The slavery abolition act is passed in 1833; however, it came into force in 1834. This meant that it forbids possession of all those enslaved, within the British Empire. Finally, the Transatlantic slave trade had ended. Any ship captain caught with slaves on board would be fined one hundred pounds per slave and their ship would be confiscated. It took centuries of resistance and decades of campaigning for this to be done.

The Transatlantic slave trade lasted for centuries and due to this, historians believed that the effects of the slave trade ended African economic development while supporting the Europeans process of urbanisation and industrialization.

Africa is a large continent. Which its population is made up of many cultures and societies. By the 18th century, slaves had become Africa main export which at this period was seriously seeing Africa become further and further behind the economic development progress as the years passed. Kingdoms grew as a result of the slave trade and many old ones were destroyed. When the Europeans came to Africa to take slaves they would exchange goods such as guns and gunpowder.

Therefore this created civil wars between different kingdoms and the Africans themselves were trying to capture one another for slavery, which then became a growing demand for such European goods. The export of so many people left Africa’s population permanently declining compared to other parts of the world. Also because it was mainly man or teenage boy the Europeans were taking there was hardly any strength for work to be done. The African countries that are most disadvantaged today are the ones that the slaves were taken from. This explains why there is poverty in Africa today.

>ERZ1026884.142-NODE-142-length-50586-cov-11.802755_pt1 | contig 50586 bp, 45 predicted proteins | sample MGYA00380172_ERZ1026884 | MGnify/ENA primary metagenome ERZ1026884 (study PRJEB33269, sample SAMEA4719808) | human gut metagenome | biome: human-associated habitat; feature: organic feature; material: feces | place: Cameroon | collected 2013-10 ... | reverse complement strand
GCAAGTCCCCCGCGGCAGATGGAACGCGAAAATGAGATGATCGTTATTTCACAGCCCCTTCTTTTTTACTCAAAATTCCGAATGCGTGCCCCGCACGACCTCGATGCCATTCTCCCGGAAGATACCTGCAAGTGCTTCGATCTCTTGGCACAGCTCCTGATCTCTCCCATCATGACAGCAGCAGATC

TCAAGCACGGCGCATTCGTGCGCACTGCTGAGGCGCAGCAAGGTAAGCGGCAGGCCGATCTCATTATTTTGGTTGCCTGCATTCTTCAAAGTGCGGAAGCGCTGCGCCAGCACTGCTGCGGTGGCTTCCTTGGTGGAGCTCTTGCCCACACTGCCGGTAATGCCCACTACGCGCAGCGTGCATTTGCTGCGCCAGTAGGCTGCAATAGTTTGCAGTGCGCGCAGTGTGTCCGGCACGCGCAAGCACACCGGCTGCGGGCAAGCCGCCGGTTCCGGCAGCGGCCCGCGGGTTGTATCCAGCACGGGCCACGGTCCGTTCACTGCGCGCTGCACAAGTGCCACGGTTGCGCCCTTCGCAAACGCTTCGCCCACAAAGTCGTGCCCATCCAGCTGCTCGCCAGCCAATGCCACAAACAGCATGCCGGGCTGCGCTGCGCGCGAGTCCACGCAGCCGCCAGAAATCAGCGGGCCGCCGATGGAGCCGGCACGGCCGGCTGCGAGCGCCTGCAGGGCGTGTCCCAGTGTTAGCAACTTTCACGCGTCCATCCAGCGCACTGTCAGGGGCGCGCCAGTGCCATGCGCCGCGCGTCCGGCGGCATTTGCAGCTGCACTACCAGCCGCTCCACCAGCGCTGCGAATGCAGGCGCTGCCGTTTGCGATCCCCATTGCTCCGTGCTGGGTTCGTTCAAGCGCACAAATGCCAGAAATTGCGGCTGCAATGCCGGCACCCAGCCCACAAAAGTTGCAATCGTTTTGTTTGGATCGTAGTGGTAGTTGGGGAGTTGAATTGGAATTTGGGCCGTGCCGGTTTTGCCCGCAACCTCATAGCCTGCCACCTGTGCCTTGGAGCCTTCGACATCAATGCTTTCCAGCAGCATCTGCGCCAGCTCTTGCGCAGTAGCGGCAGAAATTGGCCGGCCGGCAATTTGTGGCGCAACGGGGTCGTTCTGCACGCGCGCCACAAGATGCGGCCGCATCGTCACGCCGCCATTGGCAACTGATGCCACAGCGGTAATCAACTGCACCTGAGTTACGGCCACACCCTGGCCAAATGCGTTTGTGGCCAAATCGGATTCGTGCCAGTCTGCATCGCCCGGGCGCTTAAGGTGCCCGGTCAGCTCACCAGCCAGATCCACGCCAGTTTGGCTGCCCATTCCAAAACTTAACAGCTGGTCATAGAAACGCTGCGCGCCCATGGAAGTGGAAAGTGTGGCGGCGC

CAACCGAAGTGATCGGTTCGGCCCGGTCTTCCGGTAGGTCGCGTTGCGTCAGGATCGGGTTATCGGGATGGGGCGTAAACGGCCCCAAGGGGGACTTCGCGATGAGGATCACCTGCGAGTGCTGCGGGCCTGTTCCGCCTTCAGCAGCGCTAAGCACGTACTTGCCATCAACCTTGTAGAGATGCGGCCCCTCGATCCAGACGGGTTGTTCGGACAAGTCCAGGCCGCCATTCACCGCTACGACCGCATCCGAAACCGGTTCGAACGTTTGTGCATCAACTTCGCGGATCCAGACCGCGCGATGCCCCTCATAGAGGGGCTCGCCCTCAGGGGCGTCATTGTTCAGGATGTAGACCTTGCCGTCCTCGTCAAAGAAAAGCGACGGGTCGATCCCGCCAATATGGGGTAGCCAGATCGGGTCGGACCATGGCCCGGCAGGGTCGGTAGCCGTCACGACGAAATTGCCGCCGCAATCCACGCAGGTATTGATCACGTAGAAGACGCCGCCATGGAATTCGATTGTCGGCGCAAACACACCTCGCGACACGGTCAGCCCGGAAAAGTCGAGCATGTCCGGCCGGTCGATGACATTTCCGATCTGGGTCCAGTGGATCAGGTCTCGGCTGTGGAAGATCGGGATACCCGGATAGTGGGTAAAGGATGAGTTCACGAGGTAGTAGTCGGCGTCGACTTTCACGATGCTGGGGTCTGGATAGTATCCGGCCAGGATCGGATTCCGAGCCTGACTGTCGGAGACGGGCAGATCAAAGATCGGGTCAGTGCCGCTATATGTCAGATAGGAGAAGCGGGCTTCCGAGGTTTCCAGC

During the 18th century, this was very much the opposite for Europe and Britain.

Not only was the slave trade a factor in helping bring the country to industrialize and help achieve capitalism but it boosted the countries economic imperialism. The slave trade completely changed the outlook of Britain. Britain became more powerful than ever before, with the creation of new technologies such as the steam engine and led to the numerous new banks which show this effect today. There was also a large resounding black community in Britain. After the abolition, there were a lot of racial attitudes. However, Africans and the Caribbean’s brought a lot of culture into European society.

However, there is a very clear image that the slave trade had an enormous and positive impact on Britain but had a very negative impact on Africa in economic gain. This showed a lot of shame amongst many citizens at how the minority of both Europe and Africa will stoop to satisfy their greed, agreed which developed through the slave trade and remains with us still today.

The consent demand for profit drove many men to do the evilest things as the outcome of the trade was the reward. This held many to remain silent about what they saw. Again these to can be seen in our system of global capitalism today, where we are buying materials that are made by modern-day slaves.

To help me complete my essay I used the following resources

Michael Woods

Impact of Empire: The British Empire 1585-the Present

By authors: James Byrom, Christopher Culpin, Michael Riley

The slave trade By author Hugh Thomas

www.channel4.com/history/microsites/H/history/a-b/britains_slave_trade.html

www.spartacus.schoolnet.co.uk/slavery

slave trade.par wikipedia.org/

Wiki/William_Wilberforce ligament.UK/